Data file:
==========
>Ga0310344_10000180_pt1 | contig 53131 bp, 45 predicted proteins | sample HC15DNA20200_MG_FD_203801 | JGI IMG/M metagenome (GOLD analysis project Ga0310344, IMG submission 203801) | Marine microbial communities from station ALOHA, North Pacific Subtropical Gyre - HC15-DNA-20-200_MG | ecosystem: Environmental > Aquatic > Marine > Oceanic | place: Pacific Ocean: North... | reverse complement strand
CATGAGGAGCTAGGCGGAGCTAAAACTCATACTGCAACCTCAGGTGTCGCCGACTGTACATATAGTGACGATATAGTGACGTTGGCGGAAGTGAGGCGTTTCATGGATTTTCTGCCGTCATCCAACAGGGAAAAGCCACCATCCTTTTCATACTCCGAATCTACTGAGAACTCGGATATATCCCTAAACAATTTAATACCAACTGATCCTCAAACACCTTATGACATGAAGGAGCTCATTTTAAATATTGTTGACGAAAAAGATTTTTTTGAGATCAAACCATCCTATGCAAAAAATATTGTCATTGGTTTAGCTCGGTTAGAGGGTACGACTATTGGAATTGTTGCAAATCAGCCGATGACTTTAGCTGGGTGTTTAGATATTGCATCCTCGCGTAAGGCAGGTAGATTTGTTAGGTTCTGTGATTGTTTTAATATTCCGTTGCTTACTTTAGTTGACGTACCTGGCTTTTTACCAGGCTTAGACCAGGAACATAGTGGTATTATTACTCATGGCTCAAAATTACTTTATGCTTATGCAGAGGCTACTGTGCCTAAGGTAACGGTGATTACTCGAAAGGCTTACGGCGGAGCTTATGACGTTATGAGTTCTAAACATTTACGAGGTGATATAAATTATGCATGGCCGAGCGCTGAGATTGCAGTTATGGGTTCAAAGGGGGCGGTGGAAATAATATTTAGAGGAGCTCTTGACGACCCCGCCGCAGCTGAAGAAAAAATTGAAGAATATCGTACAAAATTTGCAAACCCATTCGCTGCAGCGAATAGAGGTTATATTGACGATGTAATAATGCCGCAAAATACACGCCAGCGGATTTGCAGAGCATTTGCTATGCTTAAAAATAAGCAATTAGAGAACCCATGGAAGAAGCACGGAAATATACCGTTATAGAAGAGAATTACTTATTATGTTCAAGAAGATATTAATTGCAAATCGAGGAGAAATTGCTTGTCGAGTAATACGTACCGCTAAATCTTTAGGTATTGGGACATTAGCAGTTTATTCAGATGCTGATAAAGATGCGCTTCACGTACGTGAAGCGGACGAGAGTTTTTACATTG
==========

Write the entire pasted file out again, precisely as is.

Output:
>Ga0310344_10000180_pt1 | contig 53131 bp, 45 predicted proteins | sample HC15DNA20200_MG_FD_203801 | JGI IMG/M metagenome (GOLD analysis project Ga0310344, IMG submission 203801) | Marine microbial communities from station ALOHA, North Pacific Subtropical Gyre - HC15-DNA-20-200_MG | ecosystem: Environmental > Aquatic > Marine > Oceanic | place: Pacific Ocean: North... | reverse complement strand
CATGAGGAGCTAGGCGGAGCTAAAACTCATACTGCAACCTCAGGTGTCGCCGACTGTACATATAGTGACGATATAGTGACGTTGGCGGAAGTGAGGCGTTTCATGGATTTTCTGCCGTCATCCAACAGGGAAAAGCCACCATCCTTTTCATACTCCGAATCTACTGAGAACTCGGATATATCCCTAAACAATTTAATACCAACTGATCCTCAAACACCTTATGACATGAAGGAGCTCATTTTAAATATTGTTGACGAAAAAGATTTTTTTGAGATCAAACCATCCTATGCAAAAAATATTGTCATTGGTTTAGCTCGGTTAGAGGGTACGACTATTGGAATTGTTGCAAATCAGCCGATGACTTTAGCTGGGTGTTTAGATATTGCATCCTCGCGTAAGGCAGGTAGATTTGTTAGGTTCTGTGATTGTTTTAATATTCCGTTGCTTACTTTAGTTGACGTACCTGGCTTTTTACCAGGCTTAGACCAGGAACATAGTGGTATTATTACTCATGGCTCAAAATTACTTTATGCTTATGCAGAGGCTACTGTGCCTAAGGTAACGGTGATTACTCGAAAGGCTTACGGCGGAGCTTATGACGTTATGAGTTCTAAACATTTACGAGGTGATATAAATTATGCATGGCCGAGCGCTGAGATTGCAGTTATGGGTTCAAAGGGGGCGGTGGAAATAATATTTAGAGGAGCTCTTGACGACCCCGCCGCAGCTGAAGAAAAAATTGAAGAATATCGTACAAAATTTGCAAACCCATTCGCTGCAGCGAATAGAGGTTATATTGACGATGTAATAATGCCGCAAAATACACGCCAGCGGATTTGCAGAGCATTTGCTATGCTTAAAAATAAGCAATTAGAGAACCCATGGAAGAAGCACGGAAATATACCGTTATAGAAGAGAATTACTTATTATGTTCAAGAAGATATTAATTGCAAATCGAGGAGAAATTGCTTGTCGAGTAATACGTACCGCTAAATCTTTAGGTATTGGGACATTAGCAGTTTATTCAGATGCTGATAAAGATGCGCTTCACGTACGTGAAGCGGACGAGAGTTTTTACATTG